You still declare your global income of 300 euros in the UK, out of which 25 euros have already been paid to other countries. So the balance of the taxes own to the UK should minus 25 euros.
Topic Author
galepoggi
Posts: 24
Joined: Sun Oct 31, 2021 2:44 am

Re: Europe: can you be not resident in any country for tax purposes?

Post by galepoggi »

masni wrote: Mon Jan 17, 2022 4:11 pm
galepoggi wrote: Fri Jan 14, 2022 10:39 am
masni wrote: Fri Jan 14, 2022 10:21 am All 3 countries will ask for proof of your tax residency that that you have paid taxes in the other country. You cannot just say, "oh, it is not just your country". They will ask for proof that you have paid taxes on your income from the other countries.

I just choose a country that has the best tax situation for you, and make it your resident.
Yes of course I would pay taxes on income from other countries. But, if I am not resident in any of them for tax purposes, the idea would be that I'd pay taxes on Uk income in the UK, on French income in France etc.
Otoh if I am resident in one country, say the UK, I would pay taxes on income from ALLaround the world in the UK (except income from real estate rental, which in general is paid in the country where the house is).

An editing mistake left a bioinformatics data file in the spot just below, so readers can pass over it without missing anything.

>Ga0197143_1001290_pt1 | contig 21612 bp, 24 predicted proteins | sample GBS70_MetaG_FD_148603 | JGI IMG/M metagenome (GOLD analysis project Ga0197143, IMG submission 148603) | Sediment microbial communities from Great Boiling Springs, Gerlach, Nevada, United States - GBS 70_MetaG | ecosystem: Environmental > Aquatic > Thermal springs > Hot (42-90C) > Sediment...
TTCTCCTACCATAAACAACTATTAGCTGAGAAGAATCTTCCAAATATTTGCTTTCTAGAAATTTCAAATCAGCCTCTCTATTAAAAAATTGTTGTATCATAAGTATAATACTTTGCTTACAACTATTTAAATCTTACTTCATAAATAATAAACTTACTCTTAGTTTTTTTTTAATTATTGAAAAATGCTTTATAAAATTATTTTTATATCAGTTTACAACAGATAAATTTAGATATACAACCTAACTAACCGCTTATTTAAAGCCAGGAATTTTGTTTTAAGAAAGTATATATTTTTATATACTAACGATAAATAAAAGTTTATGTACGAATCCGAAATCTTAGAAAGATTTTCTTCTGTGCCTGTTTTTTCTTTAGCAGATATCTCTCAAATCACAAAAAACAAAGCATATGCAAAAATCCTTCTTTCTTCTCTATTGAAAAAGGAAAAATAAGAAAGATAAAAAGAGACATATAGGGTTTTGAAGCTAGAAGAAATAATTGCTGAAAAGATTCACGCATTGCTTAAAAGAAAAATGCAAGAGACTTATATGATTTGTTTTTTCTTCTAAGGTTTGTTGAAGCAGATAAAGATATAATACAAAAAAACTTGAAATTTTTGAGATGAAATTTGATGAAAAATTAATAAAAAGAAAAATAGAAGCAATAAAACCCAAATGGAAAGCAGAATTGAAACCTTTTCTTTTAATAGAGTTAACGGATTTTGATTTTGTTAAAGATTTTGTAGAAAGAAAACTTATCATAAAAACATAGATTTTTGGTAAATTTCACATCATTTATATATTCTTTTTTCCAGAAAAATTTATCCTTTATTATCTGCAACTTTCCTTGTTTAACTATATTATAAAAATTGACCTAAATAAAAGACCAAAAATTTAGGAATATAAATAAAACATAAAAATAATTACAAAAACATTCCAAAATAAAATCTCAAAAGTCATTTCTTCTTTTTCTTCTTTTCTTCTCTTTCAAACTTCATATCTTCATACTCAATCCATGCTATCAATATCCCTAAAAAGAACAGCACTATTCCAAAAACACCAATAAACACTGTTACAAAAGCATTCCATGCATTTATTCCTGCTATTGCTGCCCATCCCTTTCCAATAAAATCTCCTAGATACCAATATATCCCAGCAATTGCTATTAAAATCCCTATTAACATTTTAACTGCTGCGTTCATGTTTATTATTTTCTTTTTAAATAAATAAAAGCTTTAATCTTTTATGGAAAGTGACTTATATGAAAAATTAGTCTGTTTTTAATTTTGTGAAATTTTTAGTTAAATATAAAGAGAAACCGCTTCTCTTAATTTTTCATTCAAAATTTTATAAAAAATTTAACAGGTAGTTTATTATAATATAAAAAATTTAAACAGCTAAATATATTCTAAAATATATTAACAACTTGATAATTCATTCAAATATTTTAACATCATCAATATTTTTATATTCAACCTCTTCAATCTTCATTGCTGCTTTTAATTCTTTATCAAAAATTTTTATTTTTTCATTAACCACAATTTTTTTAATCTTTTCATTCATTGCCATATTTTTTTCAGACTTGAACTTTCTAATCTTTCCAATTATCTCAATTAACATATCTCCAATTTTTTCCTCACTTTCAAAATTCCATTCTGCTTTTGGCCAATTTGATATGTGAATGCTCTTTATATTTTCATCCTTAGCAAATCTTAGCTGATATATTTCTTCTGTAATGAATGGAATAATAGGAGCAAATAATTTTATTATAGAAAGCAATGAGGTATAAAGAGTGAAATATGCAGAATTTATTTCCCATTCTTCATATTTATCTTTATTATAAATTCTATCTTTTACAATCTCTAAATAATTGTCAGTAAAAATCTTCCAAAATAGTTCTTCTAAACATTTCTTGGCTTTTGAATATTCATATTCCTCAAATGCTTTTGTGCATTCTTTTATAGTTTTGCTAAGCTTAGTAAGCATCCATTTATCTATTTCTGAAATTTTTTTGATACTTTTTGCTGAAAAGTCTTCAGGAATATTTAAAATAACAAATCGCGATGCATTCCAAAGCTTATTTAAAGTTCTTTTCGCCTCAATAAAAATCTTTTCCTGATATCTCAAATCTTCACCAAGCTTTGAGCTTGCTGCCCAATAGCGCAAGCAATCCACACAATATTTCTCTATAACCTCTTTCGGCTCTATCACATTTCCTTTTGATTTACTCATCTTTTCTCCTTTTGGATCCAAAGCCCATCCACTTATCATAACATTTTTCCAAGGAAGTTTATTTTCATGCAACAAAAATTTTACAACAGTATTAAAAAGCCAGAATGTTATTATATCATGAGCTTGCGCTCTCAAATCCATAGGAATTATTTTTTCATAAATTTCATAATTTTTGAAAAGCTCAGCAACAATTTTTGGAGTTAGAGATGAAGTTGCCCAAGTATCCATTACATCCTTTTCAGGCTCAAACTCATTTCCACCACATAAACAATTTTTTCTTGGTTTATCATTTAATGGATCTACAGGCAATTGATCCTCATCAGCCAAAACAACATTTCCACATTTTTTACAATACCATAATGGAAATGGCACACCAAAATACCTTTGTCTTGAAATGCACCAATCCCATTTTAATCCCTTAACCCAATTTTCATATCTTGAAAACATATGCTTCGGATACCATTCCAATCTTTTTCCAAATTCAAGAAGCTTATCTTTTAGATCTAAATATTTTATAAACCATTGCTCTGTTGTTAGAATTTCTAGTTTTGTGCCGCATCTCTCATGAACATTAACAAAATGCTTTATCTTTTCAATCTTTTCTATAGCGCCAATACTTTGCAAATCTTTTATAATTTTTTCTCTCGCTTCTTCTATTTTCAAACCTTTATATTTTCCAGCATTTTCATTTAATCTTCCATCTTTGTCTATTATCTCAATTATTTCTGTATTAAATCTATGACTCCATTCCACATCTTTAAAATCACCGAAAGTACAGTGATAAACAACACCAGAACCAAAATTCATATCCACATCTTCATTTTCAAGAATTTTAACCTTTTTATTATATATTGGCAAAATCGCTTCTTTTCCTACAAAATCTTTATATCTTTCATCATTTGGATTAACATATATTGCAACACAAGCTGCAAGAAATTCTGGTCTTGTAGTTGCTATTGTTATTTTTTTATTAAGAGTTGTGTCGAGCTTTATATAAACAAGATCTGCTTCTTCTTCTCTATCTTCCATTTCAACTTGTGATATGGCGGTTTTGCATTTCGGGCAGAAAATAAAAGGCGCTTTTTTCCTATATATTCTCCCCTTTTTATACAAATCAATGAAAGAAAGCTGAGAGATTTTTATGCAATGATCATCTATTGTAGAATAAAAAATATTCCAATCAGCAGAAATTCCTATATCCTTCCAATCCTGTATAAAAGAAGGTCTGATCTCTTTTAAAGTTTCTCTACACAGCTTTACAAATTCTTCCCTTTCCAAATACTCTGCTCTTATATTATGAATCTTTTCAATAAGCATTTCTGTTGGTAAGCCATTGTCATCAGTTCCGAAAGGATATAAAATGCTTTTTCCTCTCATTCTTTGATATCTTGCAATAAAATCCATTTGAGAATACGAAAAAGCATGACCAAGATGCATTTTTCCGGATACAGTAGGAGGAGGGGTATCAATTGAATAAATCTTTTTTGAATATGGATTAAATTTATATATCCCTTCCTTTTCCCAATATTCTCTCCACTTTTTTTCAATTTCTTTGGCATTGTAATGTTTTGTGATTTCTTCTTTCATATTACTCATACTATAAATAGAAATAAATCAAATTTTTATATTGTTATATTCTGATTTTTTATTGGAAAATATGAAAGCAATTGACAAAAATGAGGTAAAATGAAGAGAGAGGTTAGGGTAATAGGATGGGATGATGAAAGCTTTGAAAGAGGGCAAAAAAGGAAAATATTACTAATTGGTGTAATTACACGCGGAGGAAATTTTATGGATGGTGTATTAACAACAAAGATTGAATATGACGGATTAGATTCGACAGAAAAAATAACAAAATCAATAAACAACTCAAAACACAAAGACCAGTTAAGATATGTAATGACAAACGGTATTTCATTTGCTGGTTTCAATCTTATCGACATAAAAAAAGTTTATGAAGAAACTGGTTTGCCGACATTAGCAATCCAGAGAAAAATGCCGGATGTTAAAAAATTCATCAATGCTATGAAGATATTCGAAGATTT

The trouble with the first type of scenario is that I would be in a ta bracket based on the income in each coutry, thus lower than that based on the global income. So I am a bit confused about the rules and implementation. I mean, if there's on country where you work at least some of the time, it's clearly that of residence. But I will not be working (at least not paid work)
That would not work, should be a tax resident of only one country, at a minimum, so all global income should be consolidated and declared in one country. Now if some of the income is taxed at source, sure, you can declared it as taxes paid so that you are not double taxes. The way it works is for example you are a tax resident in the UK, and you get taxed in all 3 countries, but pay zero taxes in all

UK - Income is 100 euros (main tax resident)
France is 100 euros
PT - 100 euros

then you declare taxes of 300 euros to the UK and pay taxes on that

but lets say it like this

UK - Income is 100 euros (main tax resident)
France is 100 euros but paid taxes of 10euros
PT - 100 euros but paid taxes of 15 euros

You still declare your global income of 300 euros in the UK, out of which 25 euros have already been paid to other countries. So the balance of the taxes own to the UK should minus 25 euros.
Thank you that was quite clear and logical and easy to understand; I always got the impression that tax rules are somewhat ambiguous and even when you do your best you always risk making mistakes; but indeed for the scenario I am contemplating it should work like you say as there should be treaties or rules against double taxation.
vsquid
Posts: 123
Joined: Sat May 18, 2019 2:24 pm

Re: Europe: can you be not resident in any country for tax purposes?

Post by vsquid »

You also need to check what the laws of your country of citizenship say. Many countries have blocked this loophole by declaring that they will assert full taxation right over their citizens in case they are not tax resident in any country.